If so, the idea is something like this:  A truly fair coin comes up Heads 50% of the time.  But suppose in fact coins are slightly unfair, such that for example the probability of a Heads is not 0.50 but 0.5000001.  To get statistically convincing evidence for that would require something like observing  every flip of a coin in the world for a year.  With that size sample you might  get enough excess Heads to declare that being fair (having no bias, analogous to physics being fairly free of Bosons) was extremely unlikely, and hence that the coin was unfair.  Here you could not say why it was unfair but just that Heads was more likely.  In the case of Bosons, what is being said is that there being no Bosons is convincingly unlikely.  That in itself doesn't prove that the results proved the nature of Bosons, but in this case the physicists apparently predicted how the Boson tracks would differ from chance, not just that they would.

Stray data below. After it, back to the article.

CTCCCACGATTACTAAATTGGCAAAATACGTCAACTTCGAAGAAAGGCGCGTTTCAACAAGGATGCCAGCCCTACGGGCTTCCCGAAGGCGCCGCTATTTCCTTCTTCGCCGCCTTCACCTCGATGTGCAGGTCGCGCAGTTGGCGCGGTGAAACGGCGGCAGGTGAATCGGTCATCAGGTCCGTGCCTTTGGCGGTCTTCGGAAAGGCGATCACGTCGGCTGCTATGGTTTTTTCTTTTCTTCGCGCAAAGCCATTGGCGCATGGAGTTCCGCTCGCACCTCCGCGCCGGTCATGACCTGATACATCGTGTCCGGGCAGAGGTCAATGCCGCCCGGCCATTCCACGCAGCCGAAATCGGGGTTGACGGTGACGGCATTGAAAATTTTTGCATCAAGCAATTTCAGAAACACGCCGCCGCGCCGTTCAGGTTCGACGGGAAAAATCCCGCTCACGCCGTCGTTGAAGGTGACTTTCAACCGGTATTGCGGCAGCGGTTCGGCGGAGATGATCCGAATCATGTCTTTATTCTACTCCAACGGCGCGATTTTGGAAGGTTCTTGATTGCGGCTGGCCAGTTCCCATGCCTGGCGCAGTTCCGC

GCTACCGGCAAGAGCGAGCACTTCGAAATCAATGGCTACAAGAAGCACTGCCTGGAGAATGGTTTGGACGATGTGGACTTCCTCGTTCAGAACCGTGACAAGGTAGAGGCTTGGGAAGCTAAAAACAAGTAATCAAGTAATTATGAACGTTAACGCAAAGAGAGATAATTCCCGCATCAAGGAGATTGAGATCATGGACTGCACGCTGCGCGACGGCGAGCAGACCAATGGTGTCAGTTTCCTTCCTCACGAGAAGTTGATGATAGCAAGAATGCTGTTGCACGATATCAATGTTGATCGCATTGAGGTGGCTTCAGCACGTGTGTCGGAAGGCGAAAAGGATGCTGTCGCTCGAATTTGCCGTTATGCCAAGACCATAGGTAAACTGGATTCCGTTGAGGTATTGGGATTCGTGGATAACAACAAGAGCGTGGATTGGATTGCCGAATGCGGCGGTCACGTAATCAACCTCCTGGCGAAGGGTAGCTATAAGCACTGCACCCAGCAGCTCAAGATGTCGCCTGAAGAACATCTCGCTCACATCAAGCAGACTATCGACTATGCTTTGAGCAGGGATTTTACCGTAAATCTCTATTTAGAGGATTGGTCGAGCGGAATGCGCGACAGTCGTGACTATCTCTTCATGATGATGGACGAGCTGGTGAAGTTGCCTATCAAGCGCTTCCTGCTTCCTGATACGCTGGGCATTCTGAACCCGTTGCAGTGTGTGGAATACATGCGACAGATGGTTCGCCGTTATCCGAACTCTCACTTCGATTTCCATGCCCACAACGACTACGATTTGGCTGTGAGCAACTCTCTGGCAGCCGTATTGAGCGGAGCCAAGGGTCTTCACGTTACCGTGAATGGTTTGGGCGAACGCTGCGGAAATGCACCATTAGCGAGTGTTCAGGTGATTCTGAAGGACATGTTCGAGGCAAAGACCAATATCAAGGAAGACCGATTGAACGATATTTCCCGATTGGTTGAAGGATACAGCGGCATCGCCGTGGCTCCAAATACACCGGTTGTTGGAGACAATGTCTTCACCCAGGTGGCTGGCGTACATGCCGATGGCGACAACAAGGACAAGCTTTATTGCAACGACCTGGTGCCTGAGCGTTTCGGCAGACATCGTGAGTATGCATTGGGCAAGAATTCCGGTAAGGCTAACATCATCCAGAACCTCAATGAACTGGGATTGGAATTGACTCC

Here, in this kind of evidence, the Boson effects are very small, requiring huge samples to detect something like what was predicted in a statistically convincing way.  Whether something that is statistically significant in this way is also important is another matter (and we've blogged about probability in the past, if you're interested).  In the case of physics theory, the idea is that Higgs is fundamentally important, so it's the smallness of the detectable effect that makes this statistical, not the smallness of the effect in relation to the nature of matter.

Other elusive prey
The Higgs Boson is not the only now-you-see-it-now-you-don't scientific prey lurking in the forest of Nature these days.  In genetics, evidence for effects of traits caused by large numbers of genes is similarly elusive: The search is for genomic sites in which one variant shows up more often in cases (people with some disease or other trait) compared to how often it occurs in controls (people unaffected by the trait)--like Heads coming up more often than Tails.   To detect these differences requires large samples for two reasons.  First, the effects being sought are as weak as the bump of a Boson, and weak effects as we've seen require many repeated observations to detect convincingly.